Gay Street’s cavernous collection of wholesalers and retailers was just beyond Belair Market, and shopping for various home goods was readily available to both urban dwellers and those who traveled by horse and cart into the city. The southwestern terminus of the ward was the aptly named Limerick Square. It was located in the area of the modern-day Main Post Office…just three blocks north of St. Vincent de Paul Church...east of the Falls, of course. It’s a curious thing; Baltimore' Jones Falls was lined with mill industries, and had few bridges. The Falls was thought of by some as an impenetrable divider: giving one city a feel of being two. The Eighth Ward used the waterway as its western border.
Greater Baltimore was populated in what seems like a logical method. People traveled along the thoroughfares that were their own “spoke” on the greater “wheel” of the city. Travelers to the northeast used Harford and Belair Roads, and those who settled further out came back into the city along those same routes. This travel both inward and outward was in high volume, and Archbishop Kenrick recognized the need to form a new Irish parish just east of Baltimore’s penitentiary. It would serve Catholics who had settled both in Baltimore’s upper Eighth Ward and the truck farms just beyond the city, as some Irish hadn’t had quite enough of farming in the old country.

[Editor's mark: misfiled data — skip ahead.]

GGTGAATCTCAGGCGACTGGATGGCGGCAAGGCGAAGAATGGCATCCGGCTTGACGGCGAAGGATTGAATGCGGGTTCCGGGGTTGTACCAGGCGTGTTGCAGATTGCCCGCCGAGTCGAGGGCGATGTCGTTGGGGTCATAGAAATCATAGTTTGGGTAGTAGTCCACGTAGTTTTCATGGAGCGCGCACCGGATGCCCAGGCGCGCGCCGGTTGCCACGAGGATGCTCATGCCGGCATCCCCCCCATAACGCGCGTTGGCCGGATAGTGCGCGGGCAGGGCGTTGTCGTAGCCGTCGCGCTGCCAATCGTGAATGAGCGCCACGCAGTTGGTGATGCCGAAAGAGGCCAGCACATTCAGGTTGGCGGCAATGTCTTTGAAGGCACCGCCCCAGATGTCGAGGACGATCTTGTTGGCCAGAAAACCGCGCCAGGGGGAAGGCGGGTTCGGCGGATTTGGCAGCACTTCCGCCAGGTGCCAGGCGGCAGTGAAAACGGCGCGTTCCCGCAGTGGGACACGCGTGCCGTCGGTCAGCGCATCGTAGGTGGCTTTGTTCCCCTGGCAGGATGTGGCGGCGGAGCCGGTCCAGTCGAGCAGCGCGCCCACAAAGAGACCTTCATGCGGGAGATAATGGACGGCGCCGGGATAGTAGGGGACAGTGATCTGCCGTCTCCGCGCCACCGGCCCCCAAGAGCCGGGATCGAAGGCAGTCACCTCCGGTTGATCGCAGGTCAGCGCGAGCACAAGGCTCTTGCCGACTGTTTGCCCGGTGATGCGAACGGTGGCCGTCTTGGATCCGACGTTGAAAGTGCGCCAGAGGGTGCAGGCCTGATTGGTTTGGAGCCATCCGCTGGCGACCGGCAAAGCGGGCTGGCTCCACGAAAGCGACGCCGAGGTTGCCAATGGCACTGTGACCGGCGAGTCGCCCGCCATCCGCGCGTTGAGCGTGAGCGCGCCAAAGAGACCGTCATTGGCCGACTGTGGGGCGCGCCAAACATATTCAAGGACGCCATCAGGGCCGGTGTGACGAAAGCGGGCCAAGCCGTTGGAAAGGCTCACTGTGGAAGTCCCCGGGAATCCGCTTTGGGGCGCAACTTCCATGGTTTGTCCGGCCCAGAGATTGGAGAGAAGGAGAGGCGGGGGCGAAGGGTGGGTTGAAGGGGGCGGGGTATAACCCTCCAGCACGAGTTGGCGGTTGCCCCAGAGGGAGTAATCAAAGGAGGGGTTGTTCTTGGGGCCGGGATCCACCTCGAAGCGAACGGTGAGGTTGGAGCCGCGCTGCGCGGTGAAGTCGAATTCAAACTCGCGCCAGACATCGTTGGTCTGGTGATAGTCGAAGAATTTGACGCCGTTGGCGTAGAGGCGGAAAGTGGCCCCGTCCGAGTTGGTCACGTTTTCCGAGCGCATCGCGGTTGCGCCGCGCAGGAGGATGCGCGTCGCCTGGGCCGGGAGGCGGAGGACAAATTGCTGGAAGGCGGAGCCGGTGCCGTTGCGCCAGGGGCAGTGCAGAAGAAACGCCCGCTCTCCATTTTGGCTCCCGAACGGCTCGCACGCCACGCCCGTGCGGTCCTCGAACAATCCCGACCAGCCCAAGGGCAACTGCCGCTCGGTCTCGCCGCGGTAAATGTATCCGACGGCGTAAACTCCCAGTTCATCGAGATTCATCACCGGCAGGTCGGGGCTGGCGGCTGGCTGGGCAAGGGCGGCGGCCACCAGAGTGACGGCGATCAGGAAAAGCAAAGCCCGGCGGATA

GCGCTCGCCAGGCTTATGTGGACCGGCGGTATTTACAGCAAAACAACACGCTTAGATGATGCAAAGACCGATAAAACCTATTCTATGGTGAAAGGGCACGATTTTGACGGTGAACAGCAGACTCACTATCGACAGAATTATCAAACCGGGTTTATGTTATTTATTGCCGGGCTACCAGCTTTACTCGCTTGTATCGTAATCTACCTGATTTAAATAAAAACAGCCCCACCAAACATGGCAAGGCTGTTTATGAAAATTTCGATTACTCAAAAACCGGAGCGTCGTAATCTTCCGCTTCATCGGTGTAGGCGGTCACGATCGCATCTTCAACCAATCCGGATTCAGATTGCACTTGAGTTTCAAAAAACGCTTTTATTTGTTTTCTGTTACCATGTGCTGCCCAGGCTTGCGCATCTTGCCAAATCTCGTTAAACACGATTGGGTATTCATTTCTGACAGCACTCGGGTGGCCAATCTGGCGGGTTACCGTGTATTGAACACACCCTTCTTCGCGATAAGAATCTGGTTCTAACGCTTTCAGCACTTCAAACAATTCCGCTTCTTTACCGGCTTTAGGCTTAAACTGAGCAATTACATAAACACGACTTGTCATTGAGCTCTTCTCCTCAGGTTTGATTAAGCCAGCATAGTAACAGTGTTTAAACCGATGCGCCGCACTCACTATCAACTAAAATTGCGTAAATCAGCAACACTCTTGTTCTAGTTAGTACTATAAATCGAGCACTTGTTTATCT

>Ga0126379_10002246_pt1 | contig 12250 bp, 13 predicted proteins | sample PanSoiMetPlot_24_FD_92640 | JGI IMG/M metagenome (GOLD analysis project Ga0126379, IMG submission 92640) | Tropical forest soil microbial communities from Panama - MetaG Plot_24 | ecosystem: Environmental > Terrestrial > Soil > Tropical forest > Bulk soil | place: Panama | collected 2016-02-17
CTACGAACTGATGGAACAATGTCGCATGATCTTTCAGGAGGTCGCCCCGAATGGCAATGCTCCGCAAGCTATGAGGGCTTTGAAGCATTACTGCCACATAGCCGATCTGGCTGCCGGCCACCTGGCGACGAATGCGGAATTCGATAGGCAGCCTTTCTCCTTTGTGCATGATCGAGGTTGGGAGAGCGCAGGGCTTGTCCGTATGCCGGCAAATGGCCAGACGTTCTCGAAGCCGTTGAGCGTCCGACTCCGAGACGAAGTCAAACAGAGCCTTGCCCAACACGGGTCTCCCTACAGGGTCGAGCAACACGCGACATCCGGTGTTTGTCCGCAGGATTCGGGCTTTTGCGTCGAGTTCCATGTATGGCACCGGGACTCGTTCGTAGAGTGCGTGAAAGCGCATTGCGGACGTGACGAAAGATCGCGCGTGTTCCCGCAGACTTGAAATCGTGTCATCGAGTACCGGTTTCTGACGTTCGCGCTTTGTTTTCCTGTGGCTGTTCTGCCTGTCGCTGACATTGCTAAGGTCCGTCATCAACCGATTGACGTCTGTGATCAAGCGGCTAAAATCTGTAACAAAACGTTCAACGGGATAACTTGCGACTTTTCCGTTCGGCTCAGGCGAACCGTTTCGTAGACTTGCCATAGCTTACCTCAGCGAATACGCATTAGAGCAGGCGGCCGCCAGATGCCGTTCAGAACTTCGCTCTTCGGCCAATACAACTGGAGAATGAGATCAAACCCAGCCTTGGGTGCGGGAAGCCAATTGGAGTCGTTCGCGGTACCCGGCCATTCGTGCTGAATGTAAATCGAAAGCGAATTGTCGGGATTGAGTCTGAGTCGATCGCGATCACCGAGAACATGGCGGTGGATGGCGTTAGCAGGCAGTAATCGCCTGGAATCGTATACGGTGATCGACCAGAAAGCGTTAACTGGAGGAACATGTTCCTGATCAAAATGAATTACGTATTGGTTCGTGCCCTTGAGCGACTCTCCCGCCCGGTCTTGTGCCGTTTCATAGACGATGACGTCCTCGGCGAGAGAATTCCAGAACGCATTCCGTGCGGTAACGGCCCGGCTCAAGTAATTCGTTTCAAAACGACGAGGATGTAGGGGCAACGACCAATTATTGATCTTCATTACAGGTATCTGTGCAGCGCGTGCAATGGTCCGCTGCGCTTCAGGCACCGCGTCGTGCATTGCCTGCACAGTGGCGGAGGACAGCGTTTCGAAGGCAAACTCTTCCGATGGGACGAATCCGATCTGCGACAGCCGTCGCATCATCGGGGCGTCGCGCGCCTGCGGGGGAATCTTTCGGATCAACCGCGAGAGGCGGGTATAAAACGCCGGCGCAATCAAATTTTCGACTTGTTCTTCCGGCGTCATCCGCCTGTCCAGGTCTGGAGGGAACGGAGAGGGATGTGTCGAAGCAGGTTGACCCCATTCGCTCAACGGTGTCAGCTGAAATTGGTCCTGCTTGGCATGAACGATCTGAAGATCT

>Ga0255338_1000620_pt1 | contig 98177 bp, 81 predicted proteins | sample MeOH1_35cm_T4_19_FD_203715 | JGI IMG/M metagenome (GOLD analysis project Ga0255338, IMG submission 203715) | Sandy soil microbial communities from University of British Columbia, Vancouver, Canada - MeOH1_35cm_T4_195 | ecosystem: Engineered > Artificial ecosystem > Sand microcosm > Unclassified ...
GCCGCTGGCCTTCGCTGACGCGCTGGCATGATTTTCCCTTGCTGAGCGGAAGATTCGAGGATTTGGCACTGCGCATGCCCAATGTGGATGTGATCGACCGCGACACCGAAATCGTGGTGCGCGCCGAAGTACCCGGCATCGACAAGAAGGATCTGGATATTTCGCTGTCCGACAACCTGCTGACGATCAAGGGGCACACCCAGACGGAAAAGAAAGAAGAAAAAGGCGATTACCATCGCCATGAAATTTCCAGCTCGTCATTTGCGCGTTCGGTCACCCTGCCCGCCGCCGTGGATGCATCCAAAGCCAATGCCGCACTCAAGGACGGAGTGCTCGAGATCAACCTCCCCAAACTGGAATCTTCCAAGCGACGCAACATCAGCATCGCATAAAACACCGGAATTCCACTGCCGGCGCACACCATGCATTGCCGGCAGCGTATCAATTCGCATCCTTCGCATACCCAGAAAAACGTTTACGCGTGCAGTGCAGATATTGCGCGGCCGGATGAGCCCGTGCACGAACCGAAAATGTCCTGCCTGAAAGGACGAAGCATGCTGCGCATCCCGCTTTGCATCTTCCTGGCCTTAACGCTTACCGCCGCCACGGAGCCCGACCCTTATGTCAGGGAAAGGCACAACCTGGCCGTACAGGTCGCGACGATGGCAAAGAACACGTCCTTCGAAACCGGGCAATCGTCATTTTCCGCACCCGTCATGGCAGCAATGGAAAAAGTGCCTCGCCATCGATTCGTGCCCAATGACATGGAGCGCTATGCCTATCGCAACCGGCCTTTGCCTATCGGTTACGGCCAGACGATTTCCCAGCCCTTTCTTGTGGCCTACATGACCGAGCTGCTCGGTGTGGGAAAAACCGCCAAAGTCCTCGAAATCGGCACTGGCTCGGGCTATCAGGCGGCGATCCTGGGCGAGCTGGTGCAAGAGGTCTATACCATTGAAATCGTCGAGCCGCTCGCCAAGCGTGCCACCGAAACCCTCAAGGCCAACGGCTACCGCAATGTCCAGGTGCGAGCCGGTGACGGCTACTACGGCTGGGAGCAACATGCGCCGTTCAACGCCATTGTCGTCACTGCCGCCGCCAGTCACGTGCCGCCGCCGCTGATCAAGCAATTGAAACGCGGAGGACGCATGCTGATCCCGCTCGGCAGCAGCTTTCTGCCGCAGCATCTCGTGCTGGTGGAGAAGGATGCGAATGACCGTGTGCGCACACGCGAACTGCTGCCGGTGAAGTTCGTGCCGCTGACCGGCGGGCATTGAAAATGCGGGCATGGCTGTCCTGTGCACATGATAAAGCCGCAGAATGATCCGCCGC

Some Irish immigrants worked as farm laborers just to the northeast, in Baltimore County’s 9th and 12th Districts, and were in the habit of traveling into Baltimore City's Eighth Ward to sell their produce at Belair Market, and shop along Gay Street. Among these were Daniel and Anna Kenney (pictured below), natives of County Galway. They arrived in Baltimore County circa 1853. Daniel worked as a laborer in the Gardenville area of Baltimore County’s 12th Ward. They were Catholics, and finding an Irish parish to be part of was a challenge. German churches were nearby, and to the north, but they were among those who became earliest parishioners of St. John’s. It was in that Irish parish that their family received the sacraments, socialized with other Irish families and their children met future spouses. Their son Richard Kenney was baptised in St. John's Chapel on August 5, 1854 (Rev. Bernard J. McManus presiding).
Archbishop Kenrick became the leader of the Archdiocese in 1851, in the middle of a dramatic expansion of population in Baltimore. He recognized that Irish Catholics towards the north of the city needed a church of their own, and assigned Father George Flaut to establish a presence between the Baltimore penitentiary and St. James Church, a German congregation at Eager and Aisquith Sts. The Chapel of St. John was established on the western side of Valley St. near Eager St., and held its first Mass on November 27, 1853. Once this task was accomplished, Rev. Flaut’s role diminished and assistant Pastor Rev. Bernard J. McManus was elevated to the position of Pastor (see Photo).